Identity Politics: Sexism, Racism and the Political Imaginary
It is by now cliché to say that the central story in Democratic nomination process is the race-gender convergence in the leading candidates. But what has not been noted is that sexism and racism have recently sought respectability under the cover of anti-racist and (to a lesser extent) anti-sexist progressivism, respectively. Expected in the rightwing, this twisted deployment is now also being enacted in (on?) liberal politics.
Thats how Chris Matthews has been operating. His misogynist commentary about Clinton has resulted in what some have called the Tweety Effect --backlash of progressive men and women voters, some who had actually intended to vote for Obama, against his and others misogynist Clinton bashing. This may have helped her win in New Hampshire. Matthews in particular claims to be for the underdog, for the people whove never before had a chance at running things. His hatred for the Clintons, and his misogynist bashing of Hillary, is by now legend. But now he has Obama, the African-American cover, to help him to rationalize his blinding prejudice.
Obama, the first viable African-American presidential candidate in our nations history, has been used to provide a liberal Trojan horse for sexists like Matthews to drive their misogyny home. But as divided as the electorate is by the Clinton-Obama clash, liberal activists have not been fooled. I submit that not only is Matthewss deployment sexist; it is also racist. Its a cynical use of supposed progressive anti-racism to cut in anti-progressive ways.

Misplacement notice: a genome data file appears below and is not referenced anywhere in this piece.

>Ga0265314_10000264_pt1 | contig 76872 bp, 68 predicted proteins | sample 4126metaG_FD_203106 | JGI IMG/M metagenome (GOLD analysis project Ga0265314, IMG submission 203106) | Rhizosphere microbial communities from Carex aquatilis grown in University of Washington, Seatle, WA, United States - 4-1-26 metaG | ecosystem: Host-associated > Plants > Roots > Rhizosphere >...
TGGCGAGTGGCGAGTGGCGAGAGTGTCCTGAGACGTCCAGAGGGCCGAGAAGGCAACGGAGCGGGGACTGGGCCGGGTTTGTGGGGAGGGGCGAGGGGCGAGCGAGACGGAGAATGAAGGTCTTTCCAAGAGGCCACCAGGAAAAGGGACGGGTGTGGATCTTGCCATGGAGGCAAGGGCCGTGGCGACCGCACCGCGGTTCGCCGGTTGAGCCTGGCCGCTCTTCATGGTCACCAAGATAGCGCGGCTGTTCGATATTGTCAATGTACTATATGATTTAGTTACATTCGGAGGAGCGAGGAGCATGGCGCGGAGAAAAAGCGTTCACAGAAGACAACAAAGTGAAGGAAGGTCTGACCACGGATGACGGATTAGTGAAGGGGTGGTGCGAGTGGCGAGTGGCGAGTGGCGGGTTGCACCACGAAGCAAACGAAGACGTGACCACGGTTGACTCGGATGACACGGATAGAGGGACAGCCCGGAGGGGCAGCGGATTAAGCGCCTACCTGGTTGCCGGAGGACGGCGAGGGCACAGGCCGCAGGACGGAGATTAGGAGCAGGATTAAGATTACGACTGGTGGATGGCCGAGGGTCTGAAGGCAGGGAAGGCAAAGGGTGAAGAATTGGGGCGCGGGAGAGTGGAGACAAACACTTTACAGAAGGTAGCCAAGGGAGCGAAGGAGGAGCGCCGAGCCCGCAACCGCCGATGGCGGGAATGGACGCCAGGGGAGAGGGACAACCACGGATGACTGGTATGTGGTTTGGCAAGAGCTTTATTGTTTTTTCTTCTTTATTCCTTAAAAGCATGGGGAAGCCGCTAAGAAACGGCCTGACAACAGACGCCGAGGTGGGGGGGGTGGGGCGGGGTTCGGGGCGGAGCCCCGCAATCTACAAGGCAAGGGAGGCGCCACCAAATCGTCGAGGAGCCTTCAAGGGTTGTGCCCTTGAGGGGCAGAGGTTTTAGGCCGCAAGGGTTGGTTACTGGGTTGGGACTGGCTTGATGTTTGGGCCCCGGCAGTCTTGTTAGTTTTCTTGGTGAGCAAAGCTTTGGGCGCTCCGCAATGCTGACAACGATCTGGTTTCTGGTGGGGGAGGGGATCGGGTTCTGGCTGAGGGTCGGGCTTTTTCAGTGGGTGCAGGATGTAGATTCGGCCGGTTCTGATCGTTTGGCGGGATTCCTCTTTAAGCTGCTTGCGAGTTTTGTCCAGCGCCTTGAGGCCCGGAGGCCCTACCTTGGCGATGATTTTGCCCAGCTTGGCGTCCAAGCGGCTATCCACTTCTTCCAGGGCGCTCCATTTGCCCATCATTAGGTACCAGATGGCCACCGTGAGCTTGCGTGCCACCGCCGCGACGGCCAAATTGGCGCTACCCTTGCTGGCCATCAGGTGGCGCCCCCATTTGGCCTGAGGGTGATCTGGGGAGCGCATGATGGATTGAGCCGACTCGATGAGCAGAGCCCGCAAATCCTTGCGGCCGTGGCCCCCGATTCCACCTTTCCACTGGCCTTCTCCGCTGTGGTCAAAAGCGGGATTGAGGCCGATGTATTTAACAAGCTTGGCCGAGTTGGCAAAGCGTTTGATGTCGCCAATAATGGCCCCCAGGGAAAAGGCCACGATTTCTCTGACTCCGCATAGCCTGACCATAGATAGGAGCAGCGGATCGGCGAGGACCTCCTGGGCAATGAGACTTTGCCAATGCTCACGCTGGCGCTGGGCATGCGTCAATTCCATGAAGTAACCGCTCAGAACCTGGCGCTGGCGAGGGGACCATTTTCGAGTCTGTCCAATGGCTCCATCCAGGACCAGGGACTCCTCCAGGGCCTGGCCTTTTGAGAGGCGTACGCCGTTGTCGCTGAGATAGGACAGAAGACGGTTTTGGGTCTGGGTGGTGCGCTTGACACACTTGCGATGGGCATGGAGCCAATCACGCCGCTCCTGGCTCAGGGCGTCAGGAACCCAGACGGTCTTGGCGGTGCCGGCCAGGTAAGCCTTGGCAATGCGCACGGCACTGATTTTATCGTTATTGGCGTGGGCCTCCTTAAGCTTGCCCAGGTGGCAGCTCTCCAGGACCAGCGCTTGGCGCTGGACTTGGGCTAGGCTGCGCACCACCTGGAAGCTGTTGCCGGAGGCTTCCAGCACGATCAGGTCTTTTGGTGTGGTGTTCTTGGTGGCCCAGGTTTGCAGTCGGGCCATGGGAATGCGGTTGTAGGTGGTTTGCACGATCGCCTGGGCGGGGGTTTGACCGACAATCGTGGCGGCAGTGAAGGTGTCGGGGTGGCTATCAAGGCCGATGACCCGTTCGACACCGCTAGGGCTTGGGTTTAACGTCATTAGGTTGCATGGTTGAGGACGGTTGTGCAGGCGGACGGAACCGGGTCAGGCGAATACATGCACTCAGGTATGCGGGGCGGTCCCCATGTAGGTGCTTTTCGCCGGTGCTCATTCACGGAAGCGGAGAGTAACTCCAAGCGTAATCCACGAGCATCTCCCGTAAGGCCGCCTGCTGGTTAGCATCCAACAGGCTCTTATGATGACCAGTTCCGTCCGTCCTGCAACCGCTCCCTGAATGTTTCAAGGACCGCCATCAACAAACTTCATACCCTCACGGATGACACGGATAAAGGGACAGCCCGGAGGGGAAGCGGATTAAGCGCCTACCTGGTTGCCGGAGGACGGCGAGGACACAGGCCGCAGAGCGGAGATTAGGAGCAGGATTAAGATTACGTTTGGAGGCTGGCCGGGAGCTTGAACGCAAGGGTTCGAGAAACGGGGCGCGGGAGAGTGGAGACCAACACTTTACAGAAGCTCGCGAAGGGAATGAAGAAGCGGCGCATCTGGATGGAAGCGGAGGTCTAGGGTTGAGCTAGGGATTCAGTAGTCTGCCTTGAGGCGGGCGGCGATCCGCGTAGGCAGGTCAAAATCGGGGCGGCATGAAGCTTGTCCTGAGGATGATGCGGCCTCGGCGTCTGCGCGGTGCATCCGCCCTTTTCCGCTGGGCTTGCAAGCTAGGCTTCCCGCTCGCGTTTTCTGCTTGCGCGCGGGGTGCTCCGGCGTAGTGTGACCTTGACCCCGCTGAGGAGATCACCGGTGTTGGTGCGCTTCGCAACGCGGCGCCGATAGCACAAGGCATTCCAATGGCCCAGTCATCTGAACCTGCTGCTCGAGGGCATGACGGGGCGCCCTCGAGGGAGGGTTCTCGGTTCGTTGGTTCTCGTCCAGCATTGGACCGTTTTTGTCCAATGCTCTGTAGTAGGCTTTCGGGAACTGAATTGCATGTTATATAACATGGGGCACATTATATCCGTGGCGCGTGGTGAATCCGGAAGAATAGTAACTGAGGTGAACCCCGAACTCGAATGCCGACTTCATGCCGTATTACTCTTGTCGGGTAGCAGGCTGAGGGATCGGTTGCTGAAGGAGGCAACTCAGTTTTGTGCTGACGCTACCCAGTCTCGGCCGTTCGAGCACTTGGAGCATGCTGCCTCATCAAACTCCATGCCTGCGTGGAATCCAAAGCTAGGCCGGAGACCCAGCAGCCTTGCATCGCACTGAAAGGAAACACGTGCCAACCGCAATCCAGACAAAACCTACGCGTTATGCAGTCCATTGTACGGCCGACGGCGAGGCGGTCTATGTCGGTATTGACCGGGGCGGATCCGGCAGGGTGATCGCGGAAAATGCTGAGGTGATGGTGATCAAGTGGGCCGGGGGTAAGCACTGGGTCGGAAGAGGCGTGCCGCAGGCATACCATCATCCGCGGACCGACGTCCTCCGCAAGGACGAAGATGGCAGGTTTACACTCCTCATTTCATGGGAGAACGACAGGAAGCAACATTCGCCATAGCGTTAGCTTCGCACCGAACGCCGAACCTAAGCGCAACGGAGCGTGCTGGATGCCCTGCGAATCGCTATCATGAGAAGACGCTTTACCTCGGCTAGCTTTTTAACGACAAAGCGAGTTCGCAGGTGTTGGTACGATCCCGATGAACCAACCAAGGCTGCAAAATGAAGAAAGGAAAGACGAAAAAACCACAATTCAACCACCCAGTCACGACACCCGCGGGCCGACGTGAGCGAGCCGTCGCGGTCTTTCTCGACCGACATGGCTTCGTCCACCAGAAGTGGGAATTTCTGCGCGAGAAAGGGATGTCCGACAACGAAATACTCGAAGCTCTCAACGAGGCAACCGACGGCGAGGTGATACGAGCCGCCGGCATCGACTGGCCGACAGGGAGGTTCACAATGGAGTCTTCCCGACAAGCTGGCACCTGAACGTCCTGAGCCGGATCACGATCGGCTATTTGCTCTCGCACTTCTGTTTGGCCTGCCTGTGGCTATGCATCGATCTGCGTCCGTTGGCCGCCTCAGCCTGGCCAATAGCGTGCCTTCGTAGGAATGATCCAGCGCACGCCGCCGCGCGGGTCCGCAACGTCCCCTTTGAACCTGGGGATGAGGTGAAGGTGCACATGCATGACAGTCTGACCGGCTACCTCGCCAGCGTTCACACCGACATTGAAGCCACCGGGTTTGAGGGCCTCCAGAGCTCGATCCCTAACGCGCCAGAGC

The question of presidential worthiness has been refracted in the convex prisms of race and gender as modified by questions of experience. Those who suggest that Mrs. Clintons residency in the White House as First Lady provides no recommendation for her return as President make implicit claims about the value of domestic labor, and thus the work of some women in the domestic sphere. Similarly, questions of Obamas preparedness are being asked in a context of racial presumption and the thinly veiled accusation of unearned, Affirmative Action preferences. In short, the question of experience is constructed along an axis of straight white maleness.
At this vital period in our history, as we seek to recover from the Bush catastrophe, solidarity demands a principled and united opposition against all means of dividing us into opposing blocks of identity politics combatants. After all, women and blacks are not disjunctive categories. Black and woman are not mutually exclusive. Fractured identities are the constructs of a racist-sexist hegemony that divides one subjugated subject against another, often in the very same person.
Not only the media, the blogosphere, but both leading candidates are playing by the rules as laid out by the dominant ideology. Both are deploying the suggestive imaginary tropes of race, gender and presumed privilege to the detriment of solidarity. As Obama might put it, they, the leading candidates and their surrogates, are also accepting the playing field as provided. The rightwing is laughing as we fall on these fractured, identity-politics swords, ironically provided by them.
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Michael D. Rectenwald, Ph.D.
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